So there I was, watching a large, good-natured man work up a thick lather on Doraemon’s tummy, and then lovingly rub its armpits and neck. It occurred to me this was the first time a Doraemon’s smile had ever really appeared genuine.
The next phase in my teddy-cleaning epiphany involved a high-pressure hose. Out we went to the driveway, the toy was held at arm’s length — and then blasted. As Doreamon’s smile began to look increasingly forced, its scarred savior assured me in caring tones, “This is the only way to get the soap out from between the fur fibers.”
Now the challenge was to dry the toy, and for this Yoshinaga employed a machine that for any Sydneysider brought to mind only one thing: the Rotor, an amusement-park ride consisting of a large cylindrical room that spins, pushing you against its walls so that when the floor recedes, you’re left hanging in place, stuck against the side like an insect swatted on a windshield.
In Yoshinaga’s Rotor, the floor didn’t give way, but the concept was the same. Placed inside, this hapless Doraemon was spun at such a rate as to expel most of the water its savior had just squirted into it.
“This is much less damaging to the toy than a tumble dryer,” Yoshinaga yelled over the machine’s howl. Then, he confided, any leftover water is expelled by the ingenious expedient of setting the toy out in the sun.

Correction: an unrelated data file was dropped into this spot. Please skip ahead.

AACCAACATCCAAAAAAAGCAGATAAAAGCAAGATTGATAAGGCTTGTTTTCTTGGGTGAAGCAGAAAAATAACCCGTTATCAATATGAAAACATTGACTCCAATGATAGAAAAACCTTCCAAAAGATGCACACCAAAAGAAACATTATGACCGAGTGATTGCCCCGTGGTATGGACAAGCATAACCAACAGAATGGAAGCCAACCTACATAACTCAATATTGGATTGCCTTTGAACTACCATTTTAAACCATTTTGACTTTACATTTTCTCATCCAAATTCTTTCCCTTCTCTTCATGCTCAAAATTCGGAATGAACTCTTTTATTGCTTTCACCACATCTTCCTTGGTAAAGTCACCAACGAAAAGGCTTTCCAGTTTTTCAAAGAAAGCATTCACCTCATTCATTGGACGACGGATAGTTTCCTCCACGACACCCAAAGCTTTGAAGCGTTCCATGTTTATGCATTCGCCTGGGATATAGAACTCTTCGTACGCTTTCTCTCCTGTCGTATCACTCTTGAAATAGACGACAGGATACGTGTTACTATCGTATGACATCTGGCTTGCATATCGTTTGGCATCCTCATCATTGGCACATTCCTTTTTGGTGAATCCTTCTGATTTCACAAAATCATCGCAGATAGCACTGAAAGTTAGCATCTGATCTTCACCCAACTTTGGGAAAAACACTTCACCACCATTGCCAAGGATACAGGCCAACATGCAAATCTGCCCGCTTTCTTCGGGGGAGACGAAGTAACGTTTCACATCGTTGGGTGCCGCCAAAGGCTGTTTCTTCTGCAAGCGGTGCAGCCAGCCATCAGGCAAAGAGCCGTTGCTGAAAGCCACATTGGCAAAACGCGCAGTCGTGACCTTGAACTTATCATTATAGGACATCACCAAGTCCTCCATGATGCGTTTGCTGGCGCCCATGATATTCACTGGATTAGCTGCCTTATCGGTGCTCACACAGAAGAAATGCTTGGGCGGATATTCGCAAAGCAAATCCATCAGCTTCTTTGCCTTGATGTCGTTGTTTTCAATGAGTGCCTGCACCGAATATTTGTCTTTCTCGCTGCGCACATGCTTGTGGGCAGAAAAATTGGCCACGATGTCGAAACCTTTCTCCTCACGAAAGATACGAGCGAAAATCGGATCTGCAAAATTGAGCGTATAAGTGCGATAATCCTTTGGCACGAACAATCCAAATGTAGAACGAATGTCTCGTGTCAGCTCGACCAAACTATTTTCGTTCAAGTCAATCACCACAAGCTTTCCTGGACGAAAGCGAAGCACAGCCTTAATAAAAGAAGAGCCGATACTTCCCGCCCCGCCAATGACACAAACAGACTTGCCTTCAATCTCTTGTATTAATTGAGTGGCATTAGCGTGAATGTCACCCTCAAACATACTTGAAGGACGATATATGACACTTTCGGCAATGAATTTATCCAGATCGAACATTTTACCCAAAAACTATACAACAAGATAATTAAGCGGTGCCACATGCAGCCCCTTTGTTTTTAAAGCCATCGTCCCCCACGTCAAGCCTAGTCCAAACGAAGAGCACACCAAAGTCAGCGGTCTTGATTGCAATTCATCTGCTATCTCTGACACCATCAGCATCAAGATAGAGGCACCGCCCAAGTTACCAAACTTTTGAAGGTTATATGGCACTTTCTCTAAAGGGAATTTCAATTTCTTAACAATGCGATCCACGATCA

I asked about an array of buckets seemingly filled with water. “That’s the EM bacteria,” he said, referring with scientific fluency to a blend of “effective microorganisms” that a Japaneese university patented in the ’80s. “My secret weapon,” he disclosed.
It turned out that a quick dunk in the solution can rid toys of unwanted smells — baby spew and cat pee being the most common, he told me.
I guessed it must have been at this stage that Mummy had finally been purged of my festering, decades-old detritus.
However, as would befit a busy savior, Yoshinaga confessed he couldn’t quite remember ministering to my bear — though his insouciance betrayed just a hint of delight when I told him how pleased I’d been with the results.
“I’m a craftsperson,” he reminded me.